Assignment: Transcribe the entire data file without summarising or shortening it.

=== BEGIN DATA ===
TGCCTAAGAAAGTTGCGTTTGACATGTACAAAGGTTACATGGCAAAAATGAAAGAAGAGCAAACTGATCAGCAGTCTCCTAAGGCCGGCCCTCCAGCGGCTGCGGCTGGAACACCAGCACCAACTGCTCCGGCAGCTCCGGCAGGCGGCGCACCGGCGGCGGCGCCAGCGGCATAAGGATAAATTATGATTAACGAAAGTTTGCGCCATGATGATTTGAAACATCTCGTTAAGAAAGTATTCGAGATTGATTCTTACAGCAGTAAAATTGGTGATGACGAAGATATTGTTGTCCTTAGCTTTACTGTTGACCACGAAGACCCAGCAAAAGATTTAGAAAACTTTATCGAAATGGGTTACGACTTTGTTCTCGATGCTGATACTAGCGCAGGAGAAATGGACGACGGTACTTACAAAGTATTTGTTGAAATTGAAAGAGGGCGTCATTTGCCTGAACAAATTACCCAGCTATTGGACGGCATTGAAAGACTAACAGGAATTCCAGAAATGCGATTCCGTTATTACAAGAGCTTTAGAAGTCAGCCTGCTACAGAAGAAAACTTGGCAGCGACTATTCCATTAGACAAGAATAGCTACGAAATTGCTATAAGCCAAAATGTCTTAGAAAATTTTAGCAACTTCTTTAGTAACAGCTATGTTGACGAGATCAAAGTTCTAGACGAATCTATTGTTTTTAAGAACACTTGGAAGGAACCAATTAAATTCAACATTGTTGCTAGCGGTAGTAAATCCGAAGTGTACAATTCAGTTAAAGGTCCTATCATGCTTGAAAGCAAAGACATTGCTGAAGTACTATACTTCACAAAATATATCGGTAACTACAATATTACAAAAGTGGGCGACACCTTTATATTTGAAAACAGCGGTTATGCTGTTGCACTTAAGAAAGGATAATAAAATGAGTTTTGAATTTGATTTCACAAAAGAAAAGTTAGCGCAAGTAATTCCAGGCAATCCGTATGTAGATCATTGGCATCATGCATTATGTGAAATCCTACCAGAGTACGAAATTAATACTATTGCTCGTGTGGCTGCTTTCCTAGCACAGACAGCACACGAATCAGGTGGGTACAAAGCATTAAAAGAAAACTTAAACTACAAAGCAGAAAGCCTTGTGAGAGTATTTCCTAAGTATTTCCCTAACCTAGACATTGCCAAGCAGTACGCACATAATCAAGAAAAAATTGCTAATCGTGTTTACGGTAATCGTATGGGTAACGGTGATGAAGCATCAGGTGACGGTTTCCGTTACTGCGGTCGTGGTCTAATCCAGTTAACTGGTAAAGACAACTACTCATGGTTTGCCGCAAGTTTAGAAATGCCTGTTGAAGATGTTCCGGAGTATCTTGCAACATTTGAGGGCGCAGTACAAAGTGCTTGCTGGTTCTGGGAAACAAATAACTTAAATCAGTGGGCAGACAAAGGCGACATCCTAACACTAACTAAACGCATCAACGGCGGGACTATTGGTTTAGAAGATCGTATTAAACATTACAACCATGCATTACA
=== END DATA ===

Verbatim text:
TGCCTAAGAAAGTTGCGTTTGACATGTACAAAGGTTACATGGCAAAAATGAAAGAAGAGCAAACTGATCAGCAGTCTCCTAAGGCCGGCCCTCCAGCGGCTGCGGCTGGAACACCAGCACCAACTGCTCCGGCAGCTCCGGCAGGCGGCGCACCGGCGGCGGCGCCAGCGGCATAAGGATAAATTATGATTAACGAAAGTTTGCGCCATGATGATTTGAAACATCTCGTTAAGAAAGTATTCGAGATTGATTCTTACAGCAGTAAAATTGGTGATGACGAAGATATTGTTGTCCTTAGCTTTACTGTTGACCACGAAGACCCAGCAAAAGATTTAGAAAACTTTATCGAAATGGGTTACGACTTTGTTCTCGATGCTGATACTAGCGCAGGAGAAATGGACGACGGTACTTACAAAGTATTTGTTGAAATTGAAAGAGGGCGTCATTTGCCTGAACAAATTACCCAGCTATTGGACGGCATTGAAAGACTAACAGGAATTCCAGAAATGCGATTCCGTTATTACAAGAGCTTTAGAAGTCAGCCTGCTACAGAAGAAAACTTGGCAGCGACTATTCCATTAGACAAGAATAGCTACGAAATTGCTATAAGCCAAAATGTCTTAGAAAATTTTAGCAACTTCTTTAGTAACAGCTATGTTGACGAGATCAAAGTTCTAGACGAATCTATTGTTTTTAAGAACACTTGGAAGGAACCAATTAAATTCAACATTGTTGCTAGCGGTAGTAAATCCGAAGTGTACAATTCAGTTAAAGGTCCTATCATGCTTGAAAGCAAAGACATTGCTGAAGTACTATACTTCACAAAATATATCGGTAACTACAATATTACAAAAGTGGGCGACACCTTTATATTTGAAAACAGCGGTTATGCTGTTGCACTTAAGAAAGGATAATAAAATGAGTTTTGAATTTGATTTCACAAAAGAAAAGTTAGCGCAAGTAATTCCAGGCAATCCGTATGTAGATCATTGGCATCATGCATTATGTGAAATCCTACCAGAGTACGAAATTAATACTATTGCTCGTGTGGCTGCTTTCCTAGCACAGACAGCACACGAATCAGGTGGGTACAAAGCATTAAAAGAAAACTTAAACTACAAAGCAGAAAGCCTTGTGAGAGTATTTCCTAAGTATTTCCCTAACCTAGACATTGCCAAGCAGTACGCACATAATCAAGAAAAAATTGCTAATCGTGTTTACGGTAATCGTATGGGTAACGGTGATGAAGCATCAGGTGACGGTTTCCGTTACTGCGGTCGTGGTCTAATCCAGTTAACTGGTAAAGACAACTACTCATGGTTTGCCGCAAGTTTAGAAATGCCTGTTGAAGATGTTCCGGAGTATCTTGCAACATTTGAGGGCGCAGTACAAAGTGCTTGCTGGTTCTGGGAAACAAATAACTTAAATCAGTGGGCAGACAAAGGCGACATCCTAACACTAACTAAACGCATCAACGGCGGGACTATTGGTTTAGAAGATCGTATTAAACATTACAACCATGCATTACA